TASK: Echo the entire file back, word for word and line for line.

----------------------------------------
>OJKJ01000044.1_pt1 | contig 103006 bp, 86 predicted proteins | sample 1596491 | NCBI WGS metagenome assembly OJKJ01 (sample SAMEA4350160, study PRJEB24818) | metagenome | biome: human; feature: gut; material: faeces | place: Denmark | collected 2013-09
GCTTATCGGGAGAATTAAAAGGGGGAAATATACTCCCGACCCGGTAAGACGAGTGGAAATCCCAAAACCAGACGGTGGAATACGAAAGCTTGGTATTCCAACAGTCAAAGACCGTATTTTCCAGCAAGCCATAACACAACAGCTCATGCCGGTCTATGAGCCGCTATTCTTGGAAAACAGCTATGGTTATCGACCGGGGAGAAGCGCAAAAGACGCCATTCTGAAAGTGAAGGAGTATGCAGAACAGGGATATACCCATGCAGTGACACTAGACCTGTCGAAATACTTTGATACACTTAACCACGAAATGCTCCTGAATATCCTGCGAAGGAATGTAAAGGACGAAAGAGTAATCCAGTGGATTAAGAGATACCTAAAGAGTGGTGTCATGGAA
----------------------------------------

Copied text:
>OJKJ01000044.1_pt1 | contig 103006 bp, 86 predicted proteins | sample 1596491 | NCBI WGS metagenome assembly OJKJ01 (sample SAMEA4350160, study PRJEB24818) | metagenome | biome: human; feature: gut; material: faeces | place: Denmark | collected 2013-09
GCTTATCGGGAGAATTAAAAGGGGGAAATATACTCCCGACCCGGTAAGACGAGTGGAAATCCCAAAACCAGACGGTGGAATACGAAAGCTTGGTATTCCAACAGTCAAAGACCGTATTTTCCAGCAAGCCATAACACAACAGCTCATGCCGGTCTATGAGCCGCTATTCTTGGAAAACAGCTATGGTTATCGACCGGGGAGAAGCGCAAAAGACGCCATTCTGAAAGTGAAGGAGTATGCAGAACAGGGATATACCCATGCAGTGACACTAGACCTGTCGAAATACTTTGATACACTTAACCACGAAATGCTCCTGAATATCCTGCGAAGGAATGTAAAGGACGAAAGAGTAATCCAGTGGATTAAGAGATACCTAAAGAGTGGTGTCATGGAA